The danger posed by phishing attacks is constant, especially for the healthcare sector which is often focused on by cybercriminals as a result of the high profit to be earned from selling healthcare data and obtaining access to compromised email accounts.

Phishing attacks are having a massive impact on healthcare suppliers in the United States, which are recording huge record numbers of phishing attacks. The sector industry is also inundated with ransomware attacks, with many of the attacks beginning with a successful phishing attack. One that sends a ransomware installer like the Emotet and TrickBot Trojans, for instance.

A recent survey carried out by HIMSS on U.S. healthcare cybersecurity workers has shown that the extent to which phishing attacks are meeting their intended targets. The survey, which was carried out durinf trhe period from March to September 2020, showed that phishing to be the leading cause of cybersecurity incidents at healthcare organizations in the past year, being cited as the cause of 57% of attacks.

One interesting details discovered is the lack of proper security from phishing and other email attacks. While 91% of surveyed organizations have implemented antivirus and antimalware solutions, it is extremely worrying that 9% appear to have not. Only 89% said they had implemented firewalls to prevent cybersecurity attacks.

Then there is multi-factor authentication, feature which is highly effective at stopping stolen credentials from being used to remotely log in to email accounts.  Microsoft stated in a Summer 2020 blog post that multifactor authentication will prevent 99.9% of attempts to use stolen credential to log into accounts, yet multifactor authentication had only been implemented by 64% of healthcare groups.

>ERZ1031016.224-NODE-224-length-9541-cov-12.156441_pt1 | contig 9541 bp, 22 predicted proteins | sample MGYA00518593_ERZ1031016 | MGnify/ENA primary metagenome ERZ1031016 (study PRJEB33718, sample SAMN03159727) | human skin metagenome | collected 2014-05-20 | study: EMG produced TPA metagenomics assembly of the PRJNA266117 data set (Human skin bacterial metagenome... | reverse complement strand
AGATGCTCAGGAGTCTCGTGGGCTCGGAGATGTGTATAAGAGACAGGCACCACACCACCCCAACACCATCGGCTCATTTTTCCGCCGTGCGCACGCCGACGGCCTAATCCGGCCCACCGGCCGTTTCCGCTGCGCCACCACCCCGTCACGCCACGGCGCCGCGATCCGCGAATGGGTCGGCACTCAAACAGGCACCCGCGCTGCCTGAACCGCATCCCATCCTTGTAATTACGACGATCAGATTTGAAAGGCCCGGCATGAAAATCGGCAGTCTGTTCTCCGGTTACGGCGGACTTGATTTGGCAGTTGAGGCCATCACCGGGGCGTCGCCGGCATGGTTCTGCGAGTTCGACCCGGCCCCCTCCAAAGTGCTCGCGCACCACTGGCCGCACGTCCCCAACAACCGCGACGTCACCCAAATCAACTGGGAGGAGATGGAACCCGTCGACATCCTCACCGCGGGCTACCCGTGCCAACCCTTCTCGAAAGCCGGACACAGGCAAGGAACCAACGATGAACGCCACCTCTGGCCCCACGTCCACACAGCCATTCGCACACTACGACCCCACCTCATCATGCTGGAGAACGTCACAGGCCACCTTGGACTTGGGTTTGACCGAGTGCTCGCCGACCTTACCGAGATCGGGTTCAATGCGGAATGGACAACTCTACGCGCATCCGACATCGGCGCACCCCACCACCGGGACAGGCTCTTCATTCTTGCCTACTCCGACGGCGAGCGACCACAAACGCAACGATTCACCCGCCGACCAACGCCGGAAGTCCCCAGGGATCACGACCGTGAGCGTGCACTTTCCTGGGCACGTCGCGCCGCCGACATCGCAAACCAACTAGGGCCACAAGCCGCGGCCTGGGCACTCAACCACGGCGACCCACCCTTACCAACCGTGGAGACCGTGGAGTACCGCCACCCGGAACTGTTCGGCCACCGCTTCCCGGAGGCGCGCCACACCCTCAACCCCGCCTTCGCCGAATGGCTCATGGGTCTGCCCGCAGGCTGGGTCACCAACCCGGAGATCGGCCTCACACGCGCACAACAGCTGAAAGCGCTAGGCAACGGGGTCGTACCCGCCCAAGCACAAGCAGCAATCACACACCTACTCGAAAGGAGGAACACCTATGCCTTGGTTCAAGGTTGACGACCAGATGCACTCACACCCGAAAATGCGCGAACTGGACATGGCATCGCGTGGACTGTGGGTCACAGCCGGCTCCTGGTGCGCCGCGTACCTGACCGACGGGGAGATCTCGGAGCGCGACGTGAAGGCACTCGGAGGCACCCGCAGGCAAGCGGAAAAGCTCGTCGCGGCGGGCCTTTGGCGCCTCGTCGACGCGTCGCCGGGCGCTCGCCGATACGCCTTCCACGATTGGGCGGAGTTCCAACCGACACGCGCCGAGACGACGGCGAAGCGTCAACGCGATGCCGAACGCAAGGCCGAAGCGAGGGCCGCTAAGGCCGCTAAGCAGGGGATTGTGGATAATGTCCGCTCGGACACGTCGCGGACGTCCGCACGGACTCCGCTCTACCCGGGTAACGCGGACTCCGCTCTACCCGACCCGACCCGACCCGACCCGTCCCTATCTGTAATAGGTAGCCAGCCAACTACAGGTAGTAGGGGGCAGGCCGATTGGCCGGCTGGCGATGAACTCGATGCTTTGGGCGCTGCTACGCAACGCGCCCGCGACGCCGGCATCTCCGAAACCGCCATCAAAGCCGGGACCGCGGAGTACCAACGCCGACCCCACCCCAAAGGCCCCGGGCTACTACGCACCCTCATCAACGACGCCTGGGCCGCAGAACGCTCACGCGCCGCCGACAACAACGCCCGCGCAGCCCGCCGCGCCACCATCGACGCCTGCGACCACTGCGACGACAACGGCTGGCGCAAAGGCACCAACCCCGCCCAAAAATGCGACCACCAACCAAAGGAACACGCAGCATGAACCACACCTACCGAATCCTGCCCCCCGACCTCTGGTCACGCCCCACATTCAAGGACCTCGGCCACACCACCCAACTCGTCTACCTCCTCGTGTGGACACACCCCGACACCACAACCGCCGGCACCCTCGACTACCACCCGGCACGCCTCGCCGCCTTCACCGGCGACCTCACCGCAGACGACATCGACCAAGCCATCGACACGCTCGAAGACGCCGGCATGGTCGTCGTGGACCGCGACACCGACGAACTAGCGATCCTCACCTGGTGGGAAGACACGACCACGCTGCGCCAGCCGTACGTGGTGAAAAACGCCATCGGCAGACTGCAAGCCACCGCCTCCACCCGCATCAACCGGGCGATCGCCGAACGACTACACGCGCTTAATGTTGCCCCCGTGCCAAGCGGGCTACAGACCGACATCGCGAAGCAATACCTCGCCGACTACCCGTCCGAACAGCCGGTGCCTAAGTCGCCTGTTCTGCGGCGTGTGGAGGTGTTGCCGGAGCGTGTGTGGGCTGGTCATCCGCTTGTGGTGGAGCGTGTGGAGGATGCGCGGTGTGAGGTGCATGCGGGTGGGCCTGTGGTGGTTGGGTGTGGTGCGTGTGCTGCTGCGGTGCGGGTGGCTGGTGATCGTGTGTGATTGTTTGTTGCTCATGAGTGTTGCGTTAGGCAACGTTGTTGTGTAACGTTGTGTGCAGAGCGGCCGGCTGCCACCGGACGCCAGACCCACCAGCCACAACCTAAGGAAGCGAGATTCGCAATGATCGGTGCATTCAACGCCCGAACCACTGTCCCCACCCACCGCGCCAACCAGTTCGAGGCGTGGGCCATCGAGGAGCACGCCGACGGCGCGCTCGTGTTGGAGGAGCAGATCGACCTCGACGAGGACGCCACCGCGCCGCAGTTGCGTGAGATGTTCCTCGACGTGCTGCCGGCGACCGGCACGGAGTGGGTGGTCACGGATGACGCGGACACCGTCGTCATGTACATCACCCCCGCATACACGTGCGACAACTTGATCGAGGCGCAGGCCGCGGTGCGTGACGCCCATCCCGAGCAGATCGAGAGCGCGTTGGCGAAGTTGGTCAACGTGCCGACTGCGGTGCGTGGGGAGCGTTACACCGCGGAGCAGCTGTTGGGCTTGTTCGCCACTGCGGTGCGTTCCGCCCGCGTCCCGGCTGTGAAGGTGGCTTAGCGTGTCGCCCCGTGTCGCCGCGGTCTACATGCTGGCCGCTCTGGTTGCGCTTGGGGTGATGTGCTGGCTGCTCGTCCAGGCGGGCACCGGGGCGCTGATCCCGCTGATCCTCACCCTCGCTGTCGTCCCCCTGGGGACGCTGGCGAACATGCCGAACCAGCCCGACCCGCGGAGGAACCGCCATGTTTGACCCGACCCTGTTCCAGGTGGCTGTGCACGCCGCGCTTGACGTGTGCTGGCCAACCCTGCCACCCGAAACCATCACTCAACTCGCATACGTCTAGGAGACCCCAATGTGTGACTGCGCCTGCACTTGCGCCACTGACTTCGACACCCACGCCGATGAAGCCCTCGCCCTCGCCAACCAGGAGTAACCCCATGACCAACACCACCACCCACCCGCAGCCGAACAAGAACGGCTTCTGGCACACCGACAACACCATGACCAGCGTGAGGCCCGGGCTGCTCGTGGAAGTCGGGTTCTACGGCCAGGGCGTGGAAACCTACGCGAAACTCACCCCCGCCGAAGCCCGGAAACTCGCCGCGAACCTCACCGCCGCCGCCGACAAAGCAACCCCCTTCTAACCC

That does represent a massive improvement from 2015 when the survey was last carried out, when just 37% had put in place MFA, but it shows there is still room for improvement, especially in a sector that experiences more than its fair share of phishing attacks.

In the data breach reports that are needed for compliance with the Health Insurance Portability and Accountability Act (HIPAA) Rules, which healthcare groups in the U.S are required to adhere with, it is common for breached groups to state they are putting in place MFA after suffering a breach, when MFA could have stopped that costly breach from occurring in the first place. The HIMSS survey revealed 75% of groups augment security after experiencing a cyberattack.

The amount of phishing attacks that are succeeding cannot be blamed on a single factor, but what is clear is there needs to be larger scale investment in cybersecurity to prevent these attacks from succeeding. An effective email security solution should be a priority – One that can block phishing emails and malware attacks. Training on cybersecurity must be conducted for staff for HIPAA compliance, but training should be provided regularly, not just once a year to meet compliance requirements. Implementation of multifactor authentication is also a crucial anti-phishing tactic.